Adaptable workforce strategies: the new norm

I came across an interesting post last week on Fistful of Talent that talks about how employers are hedging their bets on hiring. Specifically, the post talks about two companies that have taken different approaches to hiring talent--but not as full-time employees.

In one case, BMW is hiring 500 production workers as contract workers through a staffing agency. In another, a real estate brokerage firm is converting all of its 900 California-based agents from employees to independent contractors.

I think there's likely several reactions you could have to these two examples:

    • What's happening to America? Are we all going to have to become freelance workers, temps, and independent contractors? Are there going to be no real employees left?

    • Well, at least someone is hiring ... sort of.

    • Is this yet another step in California's path to eventual succession and re-birth as a collection of independent city-states?

I work in staffing, so I have to admit, I like BMW's approach for selfish reasons as much as I believe it's probably a good idea right now. I think the independent contractor is fraught with danger, especially in the traditionally litigious state of California (see my posts on FedEx (Parts One and Two) for the reasons why).

But I think the proper response is to realize that we need to think differently about how we structure and engage our workforce. And we need to not only hedge our bets, but perhaps place some different bets in the future.

I applaud BMW's efforts to be clear from the start. It appears to be a very intentional strategy that is probably very low risk and offers flexibility and more importantly, adaptability.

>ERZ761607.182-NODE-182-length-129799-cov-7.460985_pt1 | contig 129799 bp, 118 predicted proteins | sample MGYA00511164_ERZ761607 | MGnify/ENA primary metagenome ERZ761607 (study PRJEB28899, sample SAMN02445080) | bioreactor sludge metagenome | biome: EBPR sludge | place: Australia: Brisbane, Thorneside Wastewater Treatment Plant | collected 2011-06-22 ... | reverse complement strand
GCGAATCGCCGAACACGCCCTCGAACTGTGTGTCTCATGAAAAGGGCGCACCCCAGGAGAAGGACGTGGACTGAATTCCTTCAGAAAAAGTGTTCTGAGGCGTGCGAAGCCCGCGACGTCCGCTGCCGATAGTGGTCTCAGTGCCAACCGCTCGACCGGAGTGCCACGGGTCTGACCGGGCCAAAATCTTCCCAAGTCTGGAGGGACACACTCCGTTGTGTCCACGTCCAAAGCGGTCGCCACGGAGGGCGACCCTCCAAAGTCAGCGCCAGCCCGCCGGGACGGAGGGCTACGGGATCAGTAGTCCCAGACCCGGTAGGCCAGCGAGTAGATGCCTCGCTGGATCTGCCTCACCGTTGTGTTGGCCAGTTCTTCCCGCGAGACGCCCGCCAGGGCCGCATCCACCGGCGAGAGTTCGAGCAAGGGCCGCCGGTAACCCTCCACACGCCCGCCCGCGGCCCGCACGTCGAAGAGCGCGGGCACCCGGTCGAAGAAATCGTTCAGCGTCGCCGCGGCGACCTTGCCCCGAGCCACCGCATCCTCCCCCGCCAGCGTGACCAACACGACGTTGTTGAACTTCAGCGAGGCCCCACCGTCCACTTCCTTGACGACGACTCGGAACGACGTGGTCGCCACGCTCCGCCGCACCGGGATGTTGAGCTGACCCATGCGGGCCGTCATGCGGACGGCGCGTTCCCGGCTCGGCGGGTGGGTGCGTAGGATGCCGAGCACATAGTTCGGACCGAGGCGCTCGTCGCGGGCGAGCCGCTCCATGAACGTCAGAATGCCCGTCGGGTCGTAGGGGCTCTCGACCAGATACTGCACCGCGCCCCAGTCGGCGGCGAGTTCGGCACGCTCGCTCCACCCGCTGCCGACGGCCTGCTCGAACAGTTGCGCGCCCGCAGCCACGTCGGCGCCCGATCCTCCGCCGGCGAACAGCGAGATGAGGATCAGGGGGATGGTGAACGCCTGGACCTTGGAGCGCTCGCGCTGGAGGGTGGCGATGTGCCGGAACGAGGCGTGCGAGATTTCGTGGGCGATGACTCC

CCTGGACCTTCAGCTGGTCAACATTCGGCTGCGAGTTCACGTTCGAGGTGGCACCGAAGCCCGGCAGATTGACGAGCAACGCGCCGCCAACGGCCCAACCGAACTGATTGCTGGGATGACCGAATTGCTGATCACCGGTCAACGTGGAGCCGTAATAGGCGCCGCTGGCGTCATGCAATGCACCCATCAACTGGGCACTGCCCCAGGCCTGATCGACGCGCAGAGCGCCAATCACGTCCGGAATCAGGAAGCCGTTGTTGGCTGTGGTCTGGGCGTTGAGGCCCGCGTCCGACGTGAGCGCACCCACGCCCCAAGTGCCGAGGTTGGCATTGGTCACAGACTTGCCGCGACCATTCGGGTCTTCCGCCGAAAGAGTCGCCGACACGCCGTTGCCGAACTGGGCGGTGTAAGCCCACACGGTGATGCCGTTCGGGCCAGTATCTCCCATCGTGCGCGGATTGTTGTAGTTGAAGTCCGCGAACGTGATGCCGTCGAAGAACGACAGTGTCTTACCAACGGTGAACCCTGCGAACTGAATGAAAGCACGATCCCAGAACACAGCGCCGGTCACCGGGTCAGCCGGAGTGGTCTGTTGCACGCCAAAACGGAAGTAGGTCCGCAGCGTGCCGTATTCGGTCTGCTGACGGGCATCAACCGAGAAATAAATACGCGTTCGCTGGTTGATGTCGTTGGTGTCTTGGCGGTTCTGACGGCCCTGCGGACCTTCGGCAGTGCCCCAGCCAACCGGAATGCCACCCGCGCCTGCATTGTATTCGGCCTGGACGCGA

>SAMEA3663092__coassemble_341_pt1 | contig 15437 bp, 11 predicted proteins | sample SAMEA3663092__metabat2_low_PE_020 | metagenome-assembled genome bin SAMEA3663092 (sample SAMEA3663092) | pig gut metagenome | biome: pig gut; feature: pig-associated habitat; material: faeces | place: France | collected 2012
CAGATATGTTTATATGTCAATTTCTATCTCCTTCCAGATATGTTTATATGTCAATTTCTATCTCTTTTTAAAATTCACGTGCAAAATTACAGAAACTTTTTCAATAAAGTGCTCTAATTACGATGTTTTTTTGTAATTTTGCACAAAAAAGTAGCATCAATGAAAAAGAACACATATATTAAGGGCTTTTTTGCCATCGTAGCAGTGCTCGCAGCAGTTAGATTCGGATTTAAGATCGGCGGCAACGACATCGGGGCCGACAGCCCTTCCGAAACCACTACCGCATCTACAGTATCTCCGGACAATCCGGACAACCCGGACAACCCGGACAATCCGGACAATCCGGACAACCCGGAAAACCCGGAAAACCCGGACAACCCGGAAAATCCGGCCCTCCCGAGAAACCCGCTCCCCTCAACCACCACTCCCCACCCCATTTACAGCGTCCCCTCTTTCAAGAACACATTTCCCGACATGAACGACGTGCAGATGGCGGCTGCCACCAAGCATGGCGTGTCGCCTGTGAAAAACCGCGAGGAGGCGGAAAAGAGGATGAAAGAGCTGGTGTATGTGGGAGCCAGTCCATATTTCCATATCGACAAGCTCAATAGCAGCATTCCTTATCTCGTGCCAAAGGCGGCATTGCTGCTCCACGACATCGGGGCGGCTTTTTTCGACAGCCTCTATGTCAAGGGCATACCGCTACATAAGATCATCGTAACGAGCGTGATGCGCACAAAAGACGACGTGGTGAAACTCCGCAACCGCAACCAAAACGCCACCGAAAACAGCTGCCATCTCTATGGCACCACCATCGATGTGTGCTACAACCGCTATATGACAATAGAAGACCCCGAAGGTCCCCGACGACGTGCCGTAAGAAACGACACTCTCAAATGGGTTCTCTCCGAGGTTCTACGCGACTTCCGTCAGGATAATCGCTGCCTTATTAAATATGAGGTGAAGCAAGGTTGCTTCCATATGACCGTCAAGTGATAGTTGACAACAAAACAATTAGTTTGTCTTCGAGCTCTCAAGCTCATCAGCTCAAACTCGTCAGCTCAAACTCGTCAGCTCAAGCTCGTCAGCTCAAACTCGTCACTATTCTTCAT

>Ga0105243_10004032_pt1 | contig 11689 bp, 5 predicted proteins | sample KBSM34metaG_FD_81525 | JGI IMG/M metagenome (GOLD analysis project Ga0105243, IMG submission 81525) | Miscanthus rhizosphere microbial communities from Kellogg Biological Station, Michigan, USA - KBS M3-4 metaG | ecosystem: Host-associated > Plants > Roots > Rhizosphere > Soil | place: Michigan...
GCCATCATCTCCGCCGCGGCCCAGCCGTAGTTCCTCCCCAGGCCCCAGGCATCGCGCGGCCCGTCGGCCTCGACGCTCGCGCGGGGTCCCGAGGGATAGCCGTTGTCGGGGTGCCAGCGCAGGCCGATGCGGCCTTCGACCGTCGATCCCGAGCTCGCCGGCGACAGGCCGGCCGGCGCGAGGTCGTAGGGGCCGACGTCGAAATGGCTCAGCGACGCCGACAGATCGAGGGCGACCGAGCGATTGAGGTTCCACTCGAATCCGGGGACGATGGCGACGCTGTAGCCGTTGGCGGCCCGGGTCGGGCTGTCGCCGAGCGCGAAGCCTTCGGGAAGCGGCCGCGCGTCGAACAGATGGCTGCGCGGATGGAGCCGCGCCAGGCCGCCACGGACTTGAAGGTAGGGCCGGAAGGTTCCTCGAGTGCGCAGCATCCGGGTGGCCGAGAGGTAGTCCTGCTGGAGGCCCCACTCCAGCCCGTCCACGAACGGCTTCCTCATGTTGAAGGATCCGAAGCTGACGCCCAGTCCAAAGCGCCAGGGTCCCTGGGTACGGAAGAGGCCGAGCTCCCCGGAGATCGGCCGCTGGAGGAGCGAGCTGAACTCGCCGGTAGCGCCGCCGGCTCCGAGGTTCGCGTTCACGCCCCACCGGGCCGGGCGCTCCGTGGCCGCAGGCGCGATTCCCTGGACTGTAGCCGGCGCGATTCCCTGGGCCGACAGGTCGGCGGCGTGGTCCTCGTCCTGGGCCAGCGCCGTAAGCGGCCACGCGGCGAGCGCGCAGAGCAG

For years, companies have talked about adaptable business plans, adaptable technology, adaptable marketing strategies, etc. It's time we took workforce management into this arena and starting talking about contingent staffing and independent contractor usage as adaptable workforce strategies - not just a hedge or short-term fix.

If this recession has taught us anything, it's that talent can be a fragile thing, and that no matter the circumstances, you have to engage your workforce and be knowledgeable about all the various segments of your workforce.

Many companies found out first-time how many temporaries they had ... when they had to let them go. And now, they are thinking about temporaries as a hedge to hiring full-time employees. But in both cases, it's still very short-term thinking.

The new norm should be integrating non-employee populations into your workforce in a managed and intentional way. Finding out where they are and why they are being used is a good start, but then it's a matter of deciding how they can provide the adaptability you need for your business.

In BMW's case, maybe this is a start up, or a specialized production line, or a pilot program. By using contingent labor, they can not only adapt to the original circumstance, whatever it may be, but they can now also adapt to the path forward. Maybe they become employees. Maybe they move on to another production line or facility. Maybe they simply move on to another assignment.

The point is that the world has changed. What might seem like a hedge today is probably the first experiments in a better, more adaptive workforce strategy. I, for one, think it's about time.


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